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March 02, 1987 - Image 19

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Publication:
The Michigan Daily, 1987-03-02
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V
VV V

is evidence of someboconsumed by
art. Paintings and postcards broadcast
modern messages on every wall. Even
the closets are lined with his photo-
graphs of artists. Up in the highest cor-
ner of the ceiling, hanging on a little
stage, are three papier-mach6 skeletons
from Mexico's Day of the Dead cele-
bration, engaged in swordplay. The liv-
ing room is dominated by a 15-foot-
high painting by Chuck Arnoldi,
laminated wood splashed with blues
and greens and slashed with a chain
saw. When he sat down on a gray couch
near the painting during a recent inter-
view, Hopper looked as solid as a judge.
Q. In 1958, being the latest pretty-
boy actor, you talked of wanting to
direct. What triggered this desire?
A. I wanted to direct since I was 13
and playing Shakespeare in a theater in
San Diego. I went under contract to
Warner Bros. because Nick Ray said I
would get a part in Rebel Without a
Cause, and there was a possibility of a
part in Giant. When I got to Rebel
Without a Cause, I realized it was a
director's medium. With the exception
f James Dean, who was doing his own
clocking and his own stuff, the actors
were basically being used by the direc-
tor. I got very interested in directing.
Also, Dean talked about directing.
Q. Could he have been a director?
A. It's not a matter of "could have."
He could have done anything he want-
ed. A producer on Giant was going to
sign him to direct The Actor; which was
a sort of cheap paperback novel. [Dean
was killed in a car crash before Giant
was finished.] That's where I started
thinking about it. Jimmy said, "You
gotta go out and take photographs,
learn about art, learn about literature,
even if you want to be an actor."
So I carried a camera with me wher-
ever I went. That's how friends related
to me: "Here comes the Tourist." I have
a book out called Out of the '60s. It's the
photographs I took from 1961 to 1967.
Artists and civil rights and love-ins. It
was a lot easier for me to focus a camera
on somebody than dealing with one-on-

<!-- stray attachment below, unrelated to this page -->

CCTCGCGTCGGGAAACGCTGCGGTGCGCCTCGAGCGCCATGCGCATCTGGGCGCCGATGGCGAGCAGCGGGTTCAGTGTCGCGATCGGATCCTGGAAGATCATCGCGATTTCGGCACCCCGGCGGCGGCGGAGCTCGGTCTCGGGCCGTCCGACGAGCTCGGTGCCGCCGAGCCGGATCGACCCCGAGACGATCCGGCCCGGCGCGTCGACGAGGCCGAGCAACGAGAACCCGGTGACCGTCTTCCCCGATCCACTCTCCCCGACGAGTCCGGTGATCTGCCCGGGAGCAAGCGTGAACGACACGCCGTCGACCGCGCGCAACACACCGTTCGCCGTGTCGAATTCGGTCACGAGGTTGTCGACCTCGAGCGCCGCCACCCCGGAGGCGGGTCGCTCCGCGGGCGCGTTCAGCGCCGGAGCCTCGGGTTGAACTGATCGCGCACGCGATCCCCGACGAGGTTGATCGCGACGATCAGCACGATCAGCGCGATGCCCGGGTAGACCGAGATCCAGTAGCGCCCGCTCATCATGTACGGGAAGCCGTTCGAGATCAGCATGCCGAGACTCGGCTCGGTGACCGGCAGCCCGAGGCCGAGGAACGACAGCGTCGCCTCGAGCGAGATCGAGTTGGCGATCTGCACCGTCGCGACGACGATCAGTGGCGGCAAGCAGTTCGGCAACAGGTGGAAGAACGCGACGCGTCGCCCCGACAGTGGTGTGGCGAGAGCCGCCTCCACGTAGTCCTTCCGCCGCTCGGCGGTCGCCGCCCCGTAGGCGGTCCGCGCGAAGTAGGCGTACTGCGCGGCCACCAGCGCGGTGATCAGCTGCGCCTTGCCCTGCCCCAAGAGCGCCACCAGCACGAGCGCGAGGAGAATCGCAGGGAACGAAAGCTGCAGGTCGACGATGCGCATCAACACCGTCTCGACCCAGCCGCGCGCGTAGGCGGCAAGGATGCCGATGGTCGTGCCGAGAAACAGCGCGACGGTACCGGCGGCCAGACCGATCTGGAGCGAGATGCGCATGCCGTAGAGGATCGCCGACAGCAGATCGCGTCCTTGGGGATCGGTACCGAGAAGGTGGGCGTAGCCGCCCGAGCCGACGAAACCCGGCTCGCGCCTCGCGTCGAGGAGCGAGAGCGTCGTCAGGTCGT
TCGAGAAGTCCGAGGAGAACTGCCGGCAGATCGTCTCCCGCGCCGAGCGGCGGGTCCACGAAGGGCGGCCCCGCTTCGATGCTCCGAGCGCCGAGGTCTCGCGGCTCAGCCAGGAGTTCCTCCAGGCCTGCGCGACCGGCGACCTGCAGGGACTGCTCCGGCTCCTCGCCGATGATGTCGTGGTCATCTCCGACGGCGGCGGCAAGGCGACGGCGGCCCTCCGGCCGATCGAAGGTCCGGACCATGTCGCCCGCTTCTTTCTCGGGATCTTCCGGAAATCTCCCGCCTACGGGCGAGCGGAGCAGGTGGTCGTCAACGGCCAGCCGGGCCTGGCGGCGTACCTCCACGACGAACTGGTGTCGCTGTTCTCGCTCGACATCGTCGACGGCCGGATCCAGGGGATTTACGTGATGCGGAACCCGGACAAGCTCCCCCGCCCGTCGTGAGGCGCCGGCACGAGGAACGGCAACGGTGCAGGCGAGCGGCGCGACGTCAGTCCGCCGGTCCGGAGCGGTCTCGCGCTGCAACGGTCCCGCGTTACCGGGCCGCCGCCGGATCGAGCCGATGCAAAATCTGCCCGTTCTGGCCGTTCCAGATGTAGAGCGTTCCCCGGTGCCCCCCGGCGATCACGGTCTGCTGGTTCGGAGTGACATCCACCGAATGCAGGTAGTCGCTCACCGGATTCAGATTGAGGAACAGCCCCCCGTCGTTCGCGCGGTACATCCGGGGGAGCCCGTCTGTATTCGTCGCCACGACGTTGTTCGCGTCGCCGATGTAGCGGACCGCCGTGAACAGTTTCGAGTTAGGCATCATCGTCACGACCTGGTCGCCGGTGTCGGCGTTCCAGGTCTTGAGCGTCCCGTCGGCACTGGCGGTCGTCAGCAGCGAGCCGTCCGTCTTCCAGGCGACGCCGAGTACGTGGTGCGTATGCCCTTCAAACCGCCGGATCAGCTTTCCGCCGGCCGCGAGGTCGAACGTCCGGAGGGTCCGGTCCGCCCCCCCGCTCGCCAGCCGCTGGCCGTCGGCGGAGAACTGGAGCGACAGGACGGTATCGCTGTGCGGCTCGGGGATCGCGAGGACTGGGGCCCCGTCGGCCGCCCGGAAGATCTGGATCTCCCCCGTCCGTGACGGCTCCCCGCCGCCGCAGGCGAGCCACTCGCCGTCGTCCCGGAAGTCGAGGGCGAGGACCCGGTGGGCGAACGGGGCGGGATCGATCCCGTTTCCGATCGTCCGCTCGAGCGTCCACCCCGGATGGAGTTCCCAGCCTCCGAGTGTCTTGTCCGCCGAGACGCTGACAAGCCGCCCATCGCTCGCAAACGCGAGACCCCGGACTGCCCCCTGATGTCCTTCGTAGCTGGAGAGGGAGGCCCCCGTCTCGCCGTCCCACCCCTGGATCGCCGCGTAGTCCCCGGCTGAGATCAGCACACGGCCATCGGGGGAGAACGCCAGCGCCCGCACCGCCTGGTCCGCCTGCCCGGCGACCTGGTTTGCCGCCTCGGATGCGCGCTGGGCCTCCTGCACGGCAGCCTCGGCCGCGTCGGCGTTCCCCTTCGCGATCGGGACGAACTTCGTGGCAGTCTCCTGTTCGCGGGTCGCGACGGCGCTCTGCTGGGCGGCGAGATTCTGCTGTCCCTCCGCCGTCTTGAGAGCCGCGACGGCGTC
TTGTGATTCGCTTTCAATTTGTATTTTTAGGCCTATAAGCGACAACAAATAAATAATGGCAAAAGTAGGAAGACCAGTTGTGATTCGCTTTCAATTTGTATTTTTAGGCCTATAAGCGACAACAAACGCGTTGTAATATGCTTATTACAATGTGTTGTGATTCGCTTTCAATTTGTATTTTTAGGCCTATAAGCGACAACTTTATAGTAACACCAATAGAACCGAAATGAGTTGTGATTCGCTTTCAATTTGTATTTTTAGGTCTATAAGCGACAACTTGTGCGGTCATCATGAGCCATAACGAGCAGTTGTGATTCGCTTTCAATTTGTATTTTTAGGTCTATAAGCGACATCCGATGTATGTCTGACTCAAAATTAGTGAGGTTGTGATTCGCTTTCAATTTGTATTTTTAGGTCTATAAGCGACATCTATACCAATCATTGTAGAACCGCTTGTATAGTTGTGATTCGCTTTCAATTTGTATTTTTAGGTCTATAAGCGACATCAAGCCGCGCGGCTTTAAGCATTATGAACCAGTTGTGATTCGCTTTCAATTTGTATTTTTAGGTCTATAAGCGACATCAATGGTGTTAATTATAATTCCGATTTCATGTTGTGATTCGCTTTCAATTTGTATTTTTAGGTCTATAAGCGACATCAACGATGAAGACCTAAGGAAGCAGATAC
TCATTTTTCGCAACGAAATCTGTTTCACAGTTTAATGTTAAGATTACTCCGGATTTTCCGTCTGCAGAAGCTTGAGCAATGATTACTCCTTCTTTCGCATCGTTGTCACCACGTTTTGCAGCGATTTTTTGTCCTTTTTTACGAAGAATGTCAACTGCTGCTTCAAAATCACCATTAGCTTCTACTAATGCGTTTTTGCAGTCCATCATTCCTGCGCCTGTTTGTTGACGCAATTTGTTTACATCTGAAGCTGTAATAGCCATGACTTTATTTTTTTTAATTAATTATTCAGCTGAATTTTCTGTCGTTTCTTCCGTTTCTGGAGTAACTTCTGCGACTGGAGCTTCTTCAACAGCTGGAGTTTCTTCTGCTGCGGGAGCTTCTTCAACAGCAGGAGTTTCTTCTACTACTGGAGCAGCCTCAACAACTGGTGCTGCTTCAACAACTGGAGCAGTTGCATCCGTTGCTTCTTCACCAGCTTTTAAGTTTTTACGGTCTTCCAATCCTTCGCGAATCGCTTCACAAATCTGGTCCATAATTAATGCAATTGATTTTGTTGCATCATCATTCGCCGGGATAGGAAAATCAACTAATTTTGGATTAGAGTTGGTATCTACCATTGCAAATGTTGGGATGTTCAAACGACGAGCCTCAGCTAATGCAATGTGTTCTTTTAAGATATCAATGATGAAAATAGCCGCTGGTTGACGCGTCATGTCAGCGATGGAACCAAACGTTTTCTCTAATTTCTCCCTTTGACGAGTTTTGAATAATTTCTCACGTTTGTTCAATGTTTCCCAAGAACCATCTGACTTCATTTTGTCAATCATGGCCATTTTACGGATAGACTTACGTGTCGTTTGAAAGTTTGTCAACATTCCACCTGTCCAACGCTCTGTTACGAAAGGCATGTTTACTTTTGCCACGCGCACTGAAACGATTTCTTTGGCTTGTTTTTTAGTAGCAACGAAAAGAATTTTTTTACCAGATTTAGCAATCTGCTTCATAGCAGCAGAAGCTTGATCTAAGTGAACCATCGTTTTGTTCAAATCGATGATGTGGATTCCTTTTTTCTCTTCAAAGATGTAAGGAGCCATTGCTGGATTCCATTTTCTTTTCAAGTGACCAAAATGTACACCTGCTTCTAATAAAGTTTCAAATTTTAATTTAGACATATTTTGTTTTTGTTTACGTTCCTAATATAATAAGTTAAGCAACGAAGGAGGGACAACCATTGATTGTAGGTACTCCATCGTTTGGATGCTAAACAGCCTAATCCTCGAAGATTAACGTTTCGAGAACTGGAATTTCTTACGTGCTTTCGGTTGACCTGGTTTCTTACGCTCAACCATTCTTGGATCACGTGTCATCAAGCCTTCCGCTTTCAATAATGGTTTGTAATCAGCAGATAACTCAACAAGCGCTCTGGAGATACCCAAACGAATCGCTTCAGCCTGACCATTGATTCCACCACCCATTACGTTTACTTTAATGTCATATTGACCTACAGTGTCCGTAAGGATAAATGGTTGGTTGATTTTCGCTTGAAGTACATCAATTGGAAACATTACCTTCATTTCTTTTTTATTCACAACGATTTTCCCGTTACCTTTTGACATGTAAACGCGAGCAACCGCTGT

one communication.
Q. Who were your most signifi-
cant influences?
A. When I was a kid, Orson Welles
and Barrymore. Then when I was 13, I
saw Marlon Brando and Montgomery
Clift in movies the same week, and it
changed my life. My thinking about
acting changed from this grand, kind of
thing to trying to figure out what was
an internal actor and what were these
people doing.
Then meeting James Dean, certain-
ly. Dean was working in areas that
were way over my head. He was exter-
nalizing real feelings. He was doing
18 Ampersand's Entertainment Guide

things you n't really see-except for Wf film where they didn't lWe to do a
maybe Crispin Glover [in River's whole lot of thinking. What Spielberg
Edge]. He does such strange things, al- and Lucas came up with. But I didn't
most like a dancer. Jimmy was like even get the opportunity to go that far.
that. This is at a time in the '50s when Universal said they wouldn't distribute
actors only did the script. But Jimmy it but for two weeks in Los Angeles,
did the script and then some. Like in three days in San Francisco, and then
Rebel Without a Cause, when they ar- they'd shelve it. So there went my ca-
rest him for being drunk and disorder- reer as a director.
ly, they start searching him and he Also, I'd left Los Angeles. I'd moved
starts laughing like they're tickling him. to Taos. Never came back, until recent-
There was nothing written about that. ly. The only work I could get was in
Europe. I can't say I vasn't angry and
didn't always get away with Q. There are two perspectives to
such improvisation. He had your career: the not-sober view and
his famed contretemps with the sober one.
director Henry Hathaway, for in- A. True. I was a mess, hearing voices,
stance, in Hell to Texas. The tough old going crazy. I was in New Mexico,
director, whom Hopper figured was Houston, Austin, Mexico. I ended up
just a "screamer-yeller-maniac," put here. I heard my friends being mur-
the actor through some 80 takes of one dered in the next room. I was doing half
scene. With his reputation thus soiled, an ounce of cocaine every few days. I
Hopper endured an unofficial black- was drinking a half-gallon of rum, then
listing for years, finding work on over a couple of bags of coke to sober up. I
140 television shows instead. wasn't falling-down drunk and won-
Eventually, he found a second career dering where people were. I was pretty
in the burgeoning film scene generated straight when I made Rumble Fish.
by Roger Corman's cheap quickies at Q. When did you say, "No more"?
American International. This sprawl- A. When I ended up incarcerated.
ing kingdom of B-movies was the train- And hearing voices out on the telephone
ing ground for a group of moviemakers lines. It was a progressive trip. The
who went on to form the brain trust of hard part is getting over your obsession.
American cinema: Francis Coppola, I'm over that now. I don't give a f--- if
Martin Scorsese, Robert Towne, you put a pound of cocaine on the table.
among others. Hopper's friend, Peter I don't want to open my mind; I'm
Fonda, another Hollywood reprobate, lucky I have a mind to open up.
had scored in 1966 with The Wild An- Actually, [Easy Rider producer] Bert